FDA Extended Compliance Dates for Nutrition Facts Label Final Rules to 2020 and 2021

The U.S. Food and Drug Administration is proposing to extend the compliance dates for the Nutrition Facts and Supplement Facts label final rule and the Serving Size final rule from July 26, 2018, to Jan. 1, 2020, for manufacturers with $10 million or more in annual food sales. Manufacturers with less than $10 million in annual food sales would receive an extra year to comply—until Jan. 1, 2021.

The FDA is not proposing any other changes to the Nutrition Facts Label and Serving Size final rules.

Written or electronic comments on the extension of the compliance dates are being accepted for 30 days, beginning on October 2, 2017. The FDA is only accepting comments on the extension of the compliance dates and not on the content of the Final Rules published in 2016.

Submit electronic comments to http://www.regulations.gov

The decision was cheered by the industry associations (GMA, Grocery Manufacturer Association), but not so appreciated by consumer’s groups and the CSPI (Center For Science in the Public Interest) which consider the move a danger for public health (added sugars won’t be visible until 2020…) and fear a lack of clarity on the market.

The new Nutrition Facts schemes can be already used on the labels and – in my daily experience – they are requested by many US retailers and importers to foreign clients: therefore, on this last issue, I am totally agree with the CSPI. A co-existence of two different Nutrition Facts schemes on the shelves for 3-4 years cannot help already confused consumers to clear their mind about nutrition information. It is an odd situation also for me that I am used to the convoluted EU legislation making process!

On the other hand, FDA guidance documents on the new labeling schemes will be most welcome in the meantime.

For Additional Information:

FDA Releases Compliance Guide for Small Businesses under FSMA Intentional Adulteration Rule (Food defense)

Small Entity Compliance Guides (SECGs) are designed to help small businesses meet federal standards. They are among the resources that the FDA is providing to support compliance with the new FDA Food Safety Modernization Act (FSMA) standards.

The FDA announced today the availability of an SECG to help small businesses comply with the Final Rule on Mitigation Strategies to Protect Food Against Intentional Adulteration (or Intentional Adulteration Rule), mandated by FSMA.

The SECG was prepared in accordance with the Small Business Regulatory Enforcement and Fairness Act. It provides nonbinding recommendations on such topics as developing a food defense plan and records management.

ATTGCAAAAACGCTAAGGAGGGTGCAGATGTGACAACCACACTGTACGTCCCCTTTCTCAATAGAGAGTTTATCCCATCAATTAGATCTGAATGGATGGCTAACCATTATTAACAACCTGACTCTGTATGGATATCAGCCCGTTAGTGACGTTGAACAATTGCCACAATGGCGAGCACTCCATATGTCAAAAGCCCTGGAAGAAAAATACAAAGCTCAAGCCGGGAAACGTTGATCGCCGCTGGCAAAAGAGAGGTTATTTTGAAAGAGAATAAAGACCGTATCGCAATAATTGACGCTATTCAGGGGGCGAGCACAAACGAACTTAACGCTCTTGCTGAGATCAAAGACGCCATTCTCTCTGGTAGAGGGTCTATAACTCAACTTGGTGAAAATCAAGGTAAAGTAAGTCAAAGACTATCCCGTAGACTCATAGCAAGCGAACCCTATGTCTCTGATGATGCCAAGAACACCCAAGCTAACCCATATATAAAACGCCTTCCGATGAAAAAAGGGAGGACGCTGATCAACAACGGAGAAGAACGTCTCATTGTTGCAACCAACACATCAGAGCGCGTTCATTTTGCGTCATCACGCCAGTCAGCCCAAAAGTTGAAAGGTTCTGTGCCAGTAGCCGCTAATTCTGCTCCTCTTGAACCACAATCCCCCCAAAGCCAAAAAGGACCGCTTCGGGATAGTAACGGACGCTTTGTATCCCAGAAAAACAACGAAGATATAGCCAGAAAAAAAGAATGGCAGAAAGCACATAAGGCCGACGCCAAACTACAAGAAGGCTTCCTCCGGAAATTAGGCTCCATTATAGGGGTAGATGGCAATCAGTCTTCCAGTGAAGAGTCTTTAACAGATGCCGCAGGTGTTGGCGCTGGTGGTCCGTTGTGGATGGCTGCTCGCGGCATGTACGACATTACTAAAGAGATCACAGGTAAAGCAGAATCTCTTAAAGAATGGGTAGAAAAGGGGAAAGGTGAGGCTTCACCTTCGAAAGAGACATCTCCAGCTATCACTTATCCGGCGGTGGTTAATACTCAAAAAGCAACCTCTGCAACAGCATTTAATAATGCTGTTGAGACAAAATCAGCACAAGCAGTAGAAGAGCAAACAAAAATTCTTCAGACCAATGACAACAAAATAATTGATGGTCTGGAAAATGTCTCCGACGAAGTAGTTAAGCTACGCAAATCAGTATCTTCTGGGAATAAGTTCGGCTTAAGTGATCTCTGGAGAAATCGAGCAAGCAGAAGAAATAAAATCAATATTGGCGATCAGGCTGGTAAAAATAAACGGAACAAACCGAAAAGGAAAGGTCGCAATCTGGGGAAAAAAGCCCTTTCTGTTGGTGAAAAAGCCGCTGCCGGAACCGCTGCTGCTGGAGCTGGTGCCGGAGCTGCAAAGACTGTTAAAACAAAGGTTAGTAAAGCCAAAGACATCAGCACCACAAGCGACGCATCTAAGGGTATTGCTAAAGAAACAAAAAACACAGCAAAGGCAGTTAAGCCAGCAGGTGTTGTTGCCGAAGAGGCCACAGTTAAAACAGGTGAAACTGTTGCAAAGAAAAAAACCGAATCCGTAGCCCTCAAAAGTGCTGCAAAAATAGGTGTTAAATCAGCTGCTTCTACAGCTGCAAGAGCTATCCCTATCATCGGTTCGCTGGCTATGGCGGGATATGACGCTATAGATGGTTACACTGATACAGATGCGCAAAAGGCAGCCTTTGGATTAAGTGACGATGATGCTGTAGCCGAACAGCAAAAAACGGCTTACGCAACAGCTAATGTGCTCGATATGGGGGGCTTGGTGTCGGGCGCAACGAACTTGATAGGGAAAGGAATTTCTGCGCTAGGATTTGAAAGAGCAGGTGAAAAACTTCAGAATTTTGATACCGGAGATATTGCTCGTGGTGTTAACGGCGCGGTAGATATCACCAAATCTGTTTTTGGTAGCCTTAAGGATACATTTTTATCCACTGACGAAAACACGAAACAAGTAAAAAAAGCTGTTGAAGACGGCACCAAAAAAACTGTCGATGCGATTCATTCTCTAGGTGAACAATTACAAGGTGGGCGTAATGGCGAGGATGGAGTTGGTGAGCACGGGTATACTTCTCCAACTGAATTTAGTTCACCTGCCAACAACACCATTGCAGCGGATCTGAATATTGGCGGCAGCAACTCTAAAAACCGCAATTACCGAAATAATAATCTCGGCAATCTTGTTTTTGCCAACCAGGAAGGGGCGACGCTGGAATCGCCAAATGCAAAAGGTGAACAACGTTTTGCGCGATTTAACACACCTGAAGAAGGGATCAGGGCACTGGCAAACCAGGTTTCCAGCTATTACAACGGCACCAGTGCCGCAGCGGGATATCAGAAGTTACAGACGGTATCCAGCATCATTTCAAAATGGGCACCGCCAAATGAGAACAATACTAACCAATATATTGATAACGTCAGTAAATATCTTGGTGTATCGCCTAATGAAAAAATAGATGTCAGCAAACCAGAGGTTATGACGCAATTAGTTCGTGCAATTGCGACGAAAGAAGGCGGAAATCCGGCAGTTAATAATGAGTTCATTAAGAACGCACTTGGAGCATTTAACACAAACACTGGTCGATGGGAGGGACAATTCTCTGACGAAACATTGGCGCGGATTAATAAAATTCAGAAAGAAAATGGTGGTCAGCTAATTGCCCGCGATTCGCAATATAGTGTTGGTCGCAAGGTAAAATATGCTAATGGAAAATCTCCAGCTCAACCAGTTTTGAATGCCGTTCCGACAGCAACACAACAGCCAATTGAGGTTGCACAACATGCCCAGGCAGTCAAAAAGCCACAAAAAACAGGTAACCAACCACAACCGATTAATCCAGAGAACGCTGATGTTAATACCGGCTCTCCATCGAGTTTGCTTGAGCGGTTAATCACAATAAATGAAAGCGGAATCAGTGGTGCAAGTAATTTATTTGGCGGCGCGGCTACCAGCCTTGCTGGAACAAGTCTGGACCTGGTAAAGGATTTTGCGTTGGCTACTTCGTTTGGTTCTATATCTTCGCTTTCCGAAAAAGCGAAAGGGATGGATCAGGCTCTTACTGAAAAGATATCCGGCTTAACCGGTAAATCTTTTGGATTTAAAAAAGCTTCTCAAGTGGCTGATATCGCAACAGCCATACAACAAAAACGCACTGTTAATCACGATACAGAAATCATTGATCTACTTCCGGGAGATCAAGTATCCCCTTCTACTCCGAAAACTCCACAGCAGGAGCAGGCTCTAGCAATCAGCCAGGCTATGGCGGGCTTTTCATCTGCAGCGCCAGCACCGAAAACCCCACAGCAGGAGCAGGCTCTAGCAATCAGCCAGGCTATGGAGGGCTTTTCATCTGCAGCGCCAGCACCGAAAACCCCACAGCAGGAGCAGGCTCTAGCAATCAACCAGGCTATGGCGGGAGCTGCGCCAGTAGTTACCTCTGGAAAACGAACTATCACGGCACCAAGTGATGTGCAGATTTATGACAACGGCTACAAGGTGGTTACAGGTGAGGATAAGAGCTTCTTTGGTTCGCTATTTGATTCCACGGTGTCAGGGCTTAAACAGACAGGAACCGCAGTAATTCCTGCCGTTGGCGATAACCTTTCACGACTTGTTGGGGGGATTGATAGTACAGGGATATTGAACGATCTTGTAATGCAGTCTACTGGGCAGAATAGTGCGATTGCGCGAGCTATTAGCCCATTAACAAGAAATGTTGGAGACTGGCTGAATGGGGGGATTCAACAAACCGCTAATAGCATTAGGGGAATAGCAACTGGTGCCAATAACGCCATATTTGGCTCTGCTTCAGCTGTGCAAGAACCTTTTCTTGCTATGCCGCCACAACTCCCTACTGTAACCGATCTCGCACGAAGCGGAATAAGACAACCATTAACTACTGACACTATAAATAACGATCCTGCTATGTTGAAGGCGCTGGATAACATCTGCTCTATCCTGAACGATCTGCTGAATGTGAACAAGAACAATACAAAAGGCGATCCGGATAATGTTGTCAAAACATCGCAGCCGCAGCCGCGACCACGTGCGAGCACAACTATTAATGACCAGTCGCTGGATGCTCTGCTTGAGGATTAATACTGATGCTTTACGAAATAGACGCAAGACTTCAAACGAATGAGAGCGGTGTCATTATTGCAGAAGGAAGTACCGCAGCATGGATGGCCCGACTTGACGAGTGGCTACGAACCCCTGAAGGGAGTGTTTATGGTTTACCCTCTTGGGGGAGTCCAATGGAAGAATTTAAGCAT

The compliance date for small businesses under the Intentional Adulteration Rule is July 27, 2020. Very small businesses are exempt from the rule, except for a documentation requirement described in the SECG, which has a compliance date of July 26, 2021.

Here you can find also an FDA fact sheet on the final rule on food defense.

The FDA Food Safety Modernization Act (FSMA) final rule is aimed at preventing intentional adulteration from acts intended to cause wide-scale harm to public health, including acts of terrorism targeting the food supply. Such acts, while not likely to occur, could cause illness, death, economic disruption of the food supply absent mitigation strategies.

Rather than targeting specific foods or hazards, this rule requires mitigation (risk-reducing) strategies for processes in certain registered food facilities.

The proposed rule was issued in December 2013. The changes in the final rule are largely designed to provide either more information, where stakeholders requested it, or greater flexibility for food facilities in determining how they will assess their facilities, implement mitigation strategies, and ensure that the mitigation strategies are working as intended.

In developing the rule, FDA interacted with the intelligence community and considered vulnerability assessments conducted in collaboration with the food industry.
While acts of intentional adulteration may many other forms, including acts of disgruntled employees or economically motivated adulteration, the goal of this rule is to prevent acts intended to cause wide-scale harm. Economic adulteration, on the contrary,  is addressed in the final preventive controls rules for human and animal foods.

We already treated food defense topic in a previous post regarding EU situation.